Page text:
Beirut: Lebanese rescue workers searched for survivors in the mangled wreckage of buldings on Wednesday and investigators blamed negligence for a massive warehouse explosion that sent a devastating blast wave across Beirut, killing at least 135 people.
The cabinet also announced a two-week state of emergency in Beirut.
More than 5,000 people were injured in Tuesday's explosion at Beirut port and tens of thousands were left without homes fit to live in after shockwaves smashed building facades, sucked furniture out into streets and shattered glass miles inland. The Lebanese Health Minister said 80 people were still missing.
Death toll expected rise
The death toll was expected to rise from the blast that officials blamed on a huge stockpile of highly explosive material stored for years in unsafe conditions at the port.
The explosion was the most powerful ever to rip through Beirut, a city still scarred by civil war that ended three decades ago and reeling from an economic meltdown and a surge in coronavirus infections. The blast rattled buildings on the Mediterranean island of Cyprus, about 100 miles (160 km) away.
As Lebanese rescue workers searched for survivors in the mangled wreckage of buldings on Wednesday, Marwan Abboud, the Governor of Beirut, has stated around half of the city has been damaged and that the repairs will cost around $3 billion.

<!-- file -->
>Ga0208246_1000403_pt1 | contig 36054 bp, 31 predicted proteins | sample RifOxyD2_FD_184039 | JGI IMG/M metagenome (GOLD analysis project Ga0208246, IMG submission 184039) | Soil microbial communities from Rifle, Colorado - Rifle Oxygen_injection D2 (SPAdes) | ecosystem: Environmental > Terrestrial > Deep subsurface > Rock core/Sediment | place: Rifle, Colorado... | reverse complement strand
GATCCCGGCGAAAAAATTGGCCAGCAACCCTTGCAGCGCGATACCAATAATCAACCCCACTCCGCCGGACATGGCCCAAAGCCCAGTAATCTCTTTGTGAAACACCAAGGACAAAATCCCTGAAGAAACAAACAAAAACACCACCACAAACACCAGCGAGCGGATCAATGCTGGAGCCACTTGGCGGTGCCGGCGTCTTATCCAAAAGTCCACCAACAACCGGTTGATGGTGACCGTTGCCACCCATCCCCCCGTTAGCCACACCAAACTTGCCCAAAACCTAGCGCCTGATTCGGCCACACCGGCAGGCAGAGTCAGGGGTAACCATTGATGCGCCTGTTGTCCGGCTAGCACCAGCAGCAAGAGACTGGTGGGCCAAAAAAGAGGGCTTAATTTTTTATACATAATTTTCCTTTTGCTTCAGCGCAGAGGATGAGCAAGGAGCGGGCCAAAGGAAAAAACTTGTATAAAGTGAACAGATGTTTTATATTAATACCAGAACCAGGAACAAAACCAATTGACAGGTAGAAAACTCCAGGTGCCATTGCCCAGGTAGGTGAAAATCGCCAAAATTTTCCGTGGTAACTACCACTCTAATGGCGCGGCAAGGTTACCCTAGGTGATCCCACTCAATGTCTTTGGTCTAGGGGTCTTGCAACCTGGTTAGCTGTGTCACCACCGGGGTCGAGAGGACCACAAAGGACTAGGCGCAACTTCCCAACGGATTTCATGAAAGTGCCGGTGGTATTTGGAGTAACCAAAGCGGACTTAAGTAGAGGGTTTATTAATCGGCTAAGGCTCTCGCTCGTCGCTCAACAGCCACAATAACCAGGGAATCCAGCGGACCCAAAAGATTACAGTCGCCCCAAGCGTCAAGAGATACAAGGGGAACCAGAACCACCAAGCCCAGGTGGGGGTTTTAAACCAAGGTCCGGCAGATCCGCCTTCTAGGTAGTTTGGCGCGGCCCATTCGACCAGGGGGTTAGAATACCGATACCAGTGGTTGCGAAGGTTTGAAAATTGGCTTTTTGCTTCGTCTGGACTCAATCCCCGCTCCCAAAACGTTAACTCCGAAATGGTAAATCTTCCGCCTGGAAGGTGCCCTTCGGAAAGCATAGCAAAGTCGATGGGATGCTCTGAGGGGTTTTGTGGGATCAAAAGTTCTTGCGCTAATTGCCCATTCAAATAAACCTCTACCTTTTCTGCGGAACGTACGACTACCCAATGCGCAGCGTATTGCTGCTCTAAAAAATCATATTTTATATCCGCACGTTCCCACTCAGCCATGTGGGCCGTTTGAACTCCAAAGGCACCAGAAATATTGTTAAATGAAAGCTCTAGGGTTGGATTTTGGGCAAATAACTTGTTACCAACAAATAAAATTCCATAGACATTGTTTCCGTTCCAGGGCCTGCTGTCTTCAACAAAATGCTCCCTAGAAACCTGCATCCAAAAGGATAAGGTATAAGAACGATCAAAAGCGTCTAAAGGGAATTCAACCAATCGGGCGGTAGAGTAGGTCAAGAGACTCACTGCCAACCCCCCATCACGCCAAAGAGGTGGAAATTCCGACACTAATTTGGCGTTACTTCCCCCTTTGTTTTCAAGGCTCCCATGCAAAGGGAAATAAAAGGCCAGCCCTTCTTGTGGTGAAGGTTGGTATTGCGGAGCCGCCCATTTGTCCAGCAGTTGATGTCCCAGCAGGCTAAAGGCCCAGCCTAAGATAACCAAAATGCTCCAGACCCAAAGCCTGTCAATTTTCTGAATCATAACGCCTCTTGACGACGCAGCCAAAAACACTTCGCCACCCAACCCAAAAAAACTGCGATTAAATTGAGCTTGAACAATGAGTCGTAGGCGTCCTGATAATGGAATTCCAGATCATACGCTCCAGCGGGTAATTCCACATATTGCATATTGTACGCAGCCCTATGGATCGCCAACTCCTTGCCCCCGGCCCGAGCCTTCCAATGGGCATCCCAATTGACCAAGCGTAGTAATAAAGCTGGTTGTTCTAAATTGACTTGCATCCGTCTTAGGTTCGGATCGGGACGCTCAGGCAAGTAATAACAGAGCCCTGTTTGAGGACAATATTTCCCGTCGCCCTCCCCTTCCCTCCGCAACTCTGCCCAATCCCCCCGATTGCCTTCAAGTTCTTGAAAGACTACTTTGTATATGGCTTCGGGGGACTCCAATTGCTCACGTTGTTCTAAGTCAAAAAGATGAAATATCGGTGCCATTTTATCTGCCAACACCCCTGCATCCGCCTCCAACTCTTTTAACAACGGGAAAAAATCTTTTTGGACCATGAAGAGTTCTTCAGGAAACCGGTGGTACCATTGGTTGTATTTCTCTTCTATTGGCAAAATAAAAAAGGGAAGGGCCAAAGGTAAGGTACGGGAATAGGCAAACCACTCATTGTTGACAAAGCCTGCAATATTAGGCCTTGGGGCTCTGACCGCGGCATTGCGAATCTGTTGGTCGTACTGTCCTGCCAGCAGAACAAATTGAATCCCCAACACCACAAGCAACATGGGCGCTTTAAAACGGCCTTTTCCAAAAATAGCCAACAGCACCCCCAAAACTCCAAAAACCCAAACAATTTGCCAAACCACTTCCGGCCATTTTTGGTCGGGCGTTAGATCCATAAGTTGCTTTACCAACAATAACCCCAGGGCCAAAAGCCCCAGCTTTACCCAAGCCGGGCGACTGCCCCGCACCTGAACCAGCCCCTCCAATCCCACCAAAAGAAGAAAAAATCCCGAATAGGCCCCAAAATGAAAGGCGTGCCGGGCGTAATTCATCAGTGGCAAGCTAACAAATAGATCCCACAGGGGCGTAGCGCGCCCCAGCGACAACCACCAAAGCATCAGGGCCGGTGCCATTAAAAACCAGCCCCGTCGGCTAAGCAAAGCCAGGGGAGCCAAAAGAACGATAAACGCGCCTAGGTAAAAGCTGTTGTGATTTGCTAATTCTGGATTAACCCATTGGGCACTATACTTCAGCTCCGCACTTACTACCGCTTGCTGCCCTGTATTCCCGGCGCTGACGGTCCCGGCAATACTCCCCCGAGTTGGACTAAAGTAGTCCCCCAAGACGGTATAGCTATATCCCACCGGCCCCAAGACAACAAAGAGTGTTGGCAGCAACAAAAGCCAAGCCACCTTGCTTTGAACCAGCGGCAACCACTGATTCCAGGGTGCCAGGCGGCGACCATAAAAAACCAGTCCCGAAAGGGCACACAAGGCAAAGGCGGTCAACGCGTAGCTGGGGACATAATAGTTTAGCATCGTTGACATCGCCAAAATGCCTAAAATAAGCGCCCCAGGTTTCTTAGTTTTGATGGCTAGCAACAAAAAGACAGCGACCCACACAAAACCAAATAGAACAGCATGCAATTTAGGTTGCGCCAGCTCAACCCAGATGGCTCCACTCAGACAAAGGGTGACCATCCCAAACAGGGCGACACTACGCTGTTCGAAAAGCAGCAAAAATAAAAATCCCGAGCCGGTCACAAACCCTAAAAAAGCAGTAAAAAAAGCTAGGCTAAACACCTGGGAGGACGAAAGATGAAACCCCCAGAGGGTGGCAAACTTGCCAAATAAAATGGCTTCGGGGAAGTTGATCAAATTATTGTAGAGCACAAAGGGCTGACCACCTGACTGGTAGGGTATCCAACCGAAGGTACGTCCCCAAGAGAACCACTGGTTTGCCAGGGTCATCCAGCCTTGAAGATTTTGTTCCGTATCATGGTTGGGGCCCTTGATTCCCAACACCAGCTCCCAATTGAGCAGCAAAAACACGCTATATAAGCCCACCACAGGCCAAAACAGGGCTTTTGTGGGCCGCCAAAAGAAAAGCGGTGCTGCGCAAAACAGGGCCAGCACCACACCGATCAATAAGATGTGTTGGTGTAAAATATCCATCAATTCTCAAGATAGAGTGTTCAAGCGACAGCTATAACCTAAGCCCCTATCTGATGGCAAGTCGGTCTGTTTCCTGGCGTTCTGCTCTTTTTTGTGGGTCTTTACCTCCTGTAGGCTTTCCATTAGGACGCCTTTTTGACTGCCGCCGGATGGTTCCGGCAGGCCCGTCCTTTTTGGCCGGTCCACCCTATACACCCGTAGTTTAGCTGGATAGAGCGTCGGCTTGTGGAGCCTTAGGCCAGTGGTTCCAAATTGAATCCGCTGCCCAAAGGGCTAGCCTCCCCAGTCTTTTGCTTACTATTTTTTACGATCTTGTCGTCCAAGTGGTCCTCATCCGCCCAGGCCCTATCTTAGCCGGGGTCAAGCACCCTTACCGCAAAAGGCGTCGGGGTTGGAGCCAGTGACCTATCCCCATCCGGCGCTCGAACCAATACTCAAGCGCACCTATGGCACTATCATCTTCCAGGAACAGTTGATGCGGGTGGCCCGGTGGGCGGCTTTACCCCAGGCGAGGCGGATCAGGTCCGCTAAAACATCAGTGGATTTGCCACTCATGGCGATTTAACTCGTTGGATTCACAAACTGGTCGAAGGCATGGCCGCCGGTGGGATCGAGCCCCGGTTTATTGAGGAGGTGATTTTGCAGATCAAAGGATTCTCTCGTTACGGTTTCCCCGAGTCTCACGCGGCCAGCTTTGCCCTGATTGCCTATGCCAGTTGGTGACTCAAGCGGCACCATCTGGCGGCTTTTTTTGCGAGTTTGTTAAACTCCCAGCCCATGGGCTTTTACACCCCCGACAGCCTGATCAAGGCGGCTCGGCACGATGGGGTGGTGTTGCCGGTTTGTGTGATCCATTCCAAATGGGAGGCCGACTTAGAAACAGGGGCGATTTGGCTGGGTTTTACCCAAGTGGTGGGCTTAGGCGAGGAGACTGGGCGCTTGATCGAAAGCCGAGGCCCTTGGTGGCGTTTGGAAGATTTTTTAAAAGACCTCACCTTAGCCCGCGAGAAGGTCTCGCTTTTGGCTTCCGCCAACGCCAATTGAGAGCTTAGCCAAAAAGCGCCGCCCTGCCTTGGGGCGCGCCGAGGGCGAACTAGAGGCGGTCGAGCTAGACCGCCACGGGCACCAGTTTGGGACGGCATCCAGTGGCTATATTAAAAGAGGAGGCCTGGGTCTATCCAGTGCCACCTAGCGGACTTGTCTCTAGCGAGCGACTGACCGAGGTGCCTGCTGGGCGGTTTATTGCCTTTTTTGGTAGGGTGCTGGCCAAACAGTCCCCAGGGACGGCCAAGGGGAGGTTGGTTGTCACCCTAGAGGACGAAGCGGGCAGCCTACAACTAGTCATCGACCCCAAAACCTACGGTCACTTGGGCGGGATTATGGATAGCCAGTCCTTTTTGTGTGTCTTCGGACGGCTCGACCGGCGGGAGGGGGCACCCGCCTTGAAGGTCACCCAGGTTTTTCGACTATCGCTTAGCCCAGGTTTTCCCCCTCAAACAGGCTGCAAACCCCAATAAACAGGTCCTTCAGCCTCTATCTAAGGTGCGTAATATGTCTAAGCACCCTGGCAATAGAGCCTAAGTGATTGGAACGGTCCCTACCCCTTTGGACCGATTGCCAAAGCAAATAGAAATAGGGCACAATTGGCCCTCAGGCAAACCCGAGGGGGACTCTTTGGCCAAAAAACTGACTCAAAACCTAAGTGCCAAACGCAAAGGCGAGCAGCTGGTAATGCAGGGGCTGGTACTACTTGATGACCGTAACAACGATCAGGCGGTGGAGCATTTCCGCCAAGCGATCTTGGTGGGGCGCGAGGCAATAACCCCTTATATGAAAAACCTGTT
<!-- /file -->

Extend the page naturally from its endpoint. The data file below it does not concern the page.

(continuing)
President Michel Aoun said 2,750 tonnes of ammonium nitrate, used in fertilisers and bombs, had been stored for six years at the port without safety measures, after it was seized.
He said in a national address the government was "determined to investigate and expose what happened as soon as possible, to hold the responsible and the negligent accountable." An official source familiar with preliminary investigations blamed the incident on "inaction and negligence", saying "nothing was done" by committees and judges involved in the matter to order the removal of hazardous material.
The cabinet ordered port officials involved in storing or guarding the material since 2014 to be put under house arrest, ministerial sources told Reuters. The cabinet also announced a two-week state of emergency in Beirut.
Deadly chemical was lying at port for last 6 years
The volatile chemical that Lebanese authorities blame for Tuesday's lethal blast in Beirut had been lying in storage at the city's port for six years in spite of warnings from customs officials about its hazards, documents show.
The ammonium nitrate arrived as cargo on the ship Rhosus in 2014, according to two letters issued by the director general of Lebanese Customs. For reasons that are unclear, dockworkers unloaded the chemical, which can be used to make fertilizers and explosives, and put it into storage.
Customs officials later asked judicial authorities at least twice to issue orders for the ammonium nitrate to be confiscated or re-exported, according to the letters. In one of the letters, dated May 3, 2016, the director general at that time, Shafik Merhe, warned of "the extreme danger" from storing the chemical in a warehouse "in these unsuitable weather conditions." The material posed a risk to the staff and the port, he said.
'Welding started the fire that ignited chemicals'
Lebanese broadcaster LBCI reported that the Rhosus had been scheduled to sail with its cargo from Beirut six years ago but stayed at the port due to a mechanical failure. Workers welding a door on Tuesday started a fire that ignited the chemicals, LBCI said, citing people who attended a Supreme Council of Defense briefing after the blast.